News Line
Oyzterbay manages to raise Rs. 8crores in first round of its Venture Capital Funding,

Oyzterbay.com, a clicks and jewellery venture is to set-up 15 stores in 10 cities across the country. The Company managed to raise Rs. 8 crores in first round of its Venture Capital Funding, the funds have been provided by ICF Ventures.

HCL Technologies makes investments in Five Venture Capital funds

HCL Technologies has invested in five venture capital funds which specialise in Technology areas. The funds include Viventure 2 , a venture Capital fund promoted by Vivendi group, Carlyle Internet partners Europe diamond head ventures fund and arena.

Venture Capital Funds Must exit Companies within one year of the Companies IPO, says MoF

The Government has issued guideliness whereby it requires the registered Venture Capital Funds to exit from Companies within a period of One year after the Companies IPO. The ministry has also laid down that the VCFs must invest 75% of their investible funds in unlisted Companies and exit from them within a period of 12 months after the Company has gone public.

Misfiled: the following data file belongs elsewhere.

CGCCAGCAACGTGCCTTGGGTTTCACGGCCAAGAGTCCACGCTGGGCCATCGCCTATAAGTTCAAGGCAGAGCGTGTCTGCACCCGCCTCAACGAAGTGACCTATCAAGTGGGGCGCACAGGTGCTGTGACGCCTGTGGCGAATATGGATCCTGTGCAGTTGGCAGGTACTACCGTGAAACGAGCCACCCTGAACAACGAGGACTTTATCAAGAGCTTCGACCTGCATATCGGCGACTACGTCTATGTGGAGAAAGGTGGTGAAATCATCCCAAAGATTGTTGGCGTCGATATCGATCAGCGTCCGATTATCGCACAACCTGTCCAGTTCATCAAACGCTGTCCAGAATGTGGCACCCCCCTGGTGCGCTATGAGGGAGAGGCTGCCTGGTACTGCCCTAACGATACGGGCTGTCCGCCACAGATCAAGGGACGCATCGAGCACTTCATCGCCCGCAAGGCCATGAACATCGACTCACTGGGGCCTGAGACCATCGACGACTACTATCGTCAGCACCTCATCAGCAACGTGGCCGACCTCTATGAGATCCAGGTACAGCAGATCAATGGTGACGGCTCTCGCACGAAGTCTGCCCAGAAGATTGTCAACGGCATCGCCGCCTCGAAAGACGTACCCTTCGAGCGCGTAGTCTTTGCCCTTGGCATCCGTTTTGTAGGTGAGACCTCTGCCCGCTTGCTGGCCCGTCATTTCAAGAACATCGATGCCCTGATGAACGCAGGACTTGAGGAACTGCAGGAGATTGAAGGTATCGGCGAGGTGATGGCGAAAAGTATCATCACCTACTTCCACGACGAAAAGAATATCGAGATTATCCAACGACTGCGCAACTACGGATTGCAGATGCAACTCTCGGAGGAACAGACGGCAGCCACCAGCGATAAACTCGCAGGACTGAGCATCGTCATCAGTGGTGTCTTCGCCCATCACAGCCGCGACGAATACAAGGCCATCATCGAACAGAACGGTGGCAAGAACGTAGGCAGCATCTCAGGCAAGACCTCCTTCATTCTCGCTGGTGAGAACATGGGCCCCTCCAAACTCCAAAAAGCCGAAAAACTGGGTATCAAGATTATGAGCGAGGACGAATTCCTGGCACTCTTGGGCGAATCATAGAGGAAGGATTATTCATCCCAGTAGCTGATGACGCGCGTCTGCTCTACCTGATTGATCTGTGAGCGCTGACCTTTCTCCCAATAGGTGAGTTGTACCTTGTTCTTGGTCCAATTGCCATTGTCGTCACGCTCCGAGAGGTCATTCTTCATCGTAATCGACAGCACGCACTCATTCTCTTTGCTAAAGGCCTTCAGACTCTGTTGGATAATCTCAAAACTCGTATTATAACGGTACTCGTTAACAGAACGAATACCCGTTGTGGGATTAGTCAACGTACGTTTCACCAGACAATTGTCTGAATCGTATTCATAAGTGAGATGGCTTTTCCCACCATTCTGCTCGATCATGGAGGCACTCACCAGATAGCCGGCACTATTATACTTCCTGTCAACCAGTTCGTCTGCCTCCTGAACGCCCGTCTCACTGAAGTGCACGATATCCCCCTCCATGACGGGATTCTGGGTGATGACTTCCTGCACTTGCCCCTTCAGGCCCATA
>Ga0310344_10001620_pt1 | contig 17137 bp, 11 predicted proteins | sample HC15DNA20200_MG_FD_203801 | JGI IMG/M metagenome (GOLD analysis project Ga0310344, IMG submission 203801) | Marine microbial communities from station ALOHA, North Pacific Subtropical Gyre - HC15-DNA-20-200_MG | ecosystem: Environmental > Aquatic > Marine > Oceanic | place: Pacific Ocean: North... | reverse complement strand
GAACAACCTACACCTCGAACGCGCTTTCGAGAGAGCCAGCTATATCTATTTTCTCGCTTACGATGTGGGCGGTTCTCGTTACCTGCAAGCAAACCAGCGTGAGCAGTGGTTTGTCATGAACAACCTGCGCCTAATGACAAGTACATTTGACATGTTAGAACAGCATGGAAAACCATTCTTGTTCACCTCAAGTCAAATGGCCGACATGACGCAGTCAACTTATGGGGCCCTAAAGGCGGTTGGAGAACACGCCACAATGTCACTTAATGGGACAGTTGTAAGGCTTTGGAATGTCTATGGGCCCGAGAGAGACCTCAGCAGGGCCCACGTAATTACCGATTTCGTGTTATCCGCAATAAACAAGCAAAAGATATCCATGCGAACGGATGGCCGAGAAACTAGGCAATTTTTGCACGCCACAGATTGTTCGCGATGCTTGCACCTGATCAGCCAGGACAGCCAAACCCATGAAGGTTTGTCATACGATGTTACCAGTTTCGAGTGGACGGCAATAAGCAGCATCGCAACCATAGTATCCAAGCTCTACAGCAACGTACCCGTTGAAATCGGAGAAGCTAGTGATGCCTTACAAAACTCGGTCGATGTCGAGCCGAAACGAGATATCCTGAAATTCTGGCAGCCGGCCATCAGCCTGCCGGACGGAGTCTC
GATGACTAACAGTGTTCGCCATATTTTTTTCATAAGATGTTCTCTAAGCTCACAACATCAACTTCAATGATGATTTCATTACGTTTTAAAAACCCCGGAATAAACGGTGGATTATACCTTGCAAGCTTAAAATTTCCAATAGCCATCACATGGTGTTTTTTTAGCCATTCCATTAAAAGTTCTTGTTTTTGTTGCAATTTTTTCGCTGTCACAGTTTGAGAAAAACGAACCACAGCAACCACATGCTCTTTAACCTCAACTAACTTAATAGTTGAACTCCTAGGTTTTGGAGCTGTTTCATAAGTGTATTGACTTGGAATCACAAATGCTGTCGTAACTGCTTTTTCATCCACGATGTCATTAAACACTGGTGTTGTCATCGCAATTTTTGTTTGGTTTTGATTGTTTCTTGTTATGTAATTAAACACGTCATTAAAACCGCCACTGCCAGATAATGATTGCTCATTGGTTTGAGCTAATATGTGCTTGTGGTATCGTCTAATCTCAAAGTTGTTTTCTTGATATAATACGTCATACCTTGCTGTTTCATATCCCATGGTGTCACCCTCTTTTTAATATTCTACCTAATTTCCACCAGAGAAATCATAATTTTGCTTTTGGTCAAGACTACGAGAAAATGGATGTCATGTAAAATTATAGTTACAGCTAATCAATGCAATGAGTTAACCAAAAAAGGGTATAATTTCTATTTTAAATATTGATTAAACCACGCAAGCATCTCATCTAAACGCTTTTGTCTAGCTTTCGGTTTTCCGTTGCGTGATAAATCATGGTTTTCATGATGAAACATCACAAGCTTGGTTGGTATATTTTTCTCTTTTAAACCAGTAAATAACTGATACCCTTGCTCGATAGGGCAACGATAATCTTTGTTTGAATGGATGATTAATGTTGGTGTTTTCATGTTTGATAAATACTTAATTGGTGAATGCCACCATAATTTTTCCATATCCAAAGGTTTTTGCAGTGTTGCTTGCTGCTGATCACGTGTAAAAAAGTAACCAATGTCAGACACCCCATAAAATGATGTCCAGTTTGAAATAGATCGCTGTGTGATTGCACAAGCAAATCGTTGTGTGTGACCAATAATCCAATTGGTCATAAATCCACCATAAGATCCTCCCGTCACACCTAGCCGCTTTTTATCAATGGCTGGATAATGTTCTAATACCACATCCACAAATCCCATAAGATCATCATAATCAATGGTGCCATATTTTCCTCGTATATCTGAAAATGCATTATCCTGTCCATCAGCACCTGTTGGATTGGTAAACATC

IDBI to spinoff its Venture Capital Division

IDBI may spin-off its Venture Capital division into a seperate concern and also has plans to enter into film financing.


· International Venture Capital firm seeks written business plans or proposals from Hi Tech Enterprises. · Candidate companies must be willing to list their shares for public trading in Europe / USA. · Public Finance expertise provided. · Principals successfully completing submission stage expected to travel to London, UK for preliminary interviews. · Full due diligence required. No application or fees of any type are required. · Submissions latest by February 21, 2001 to:

Sebi to set norms for VCF exit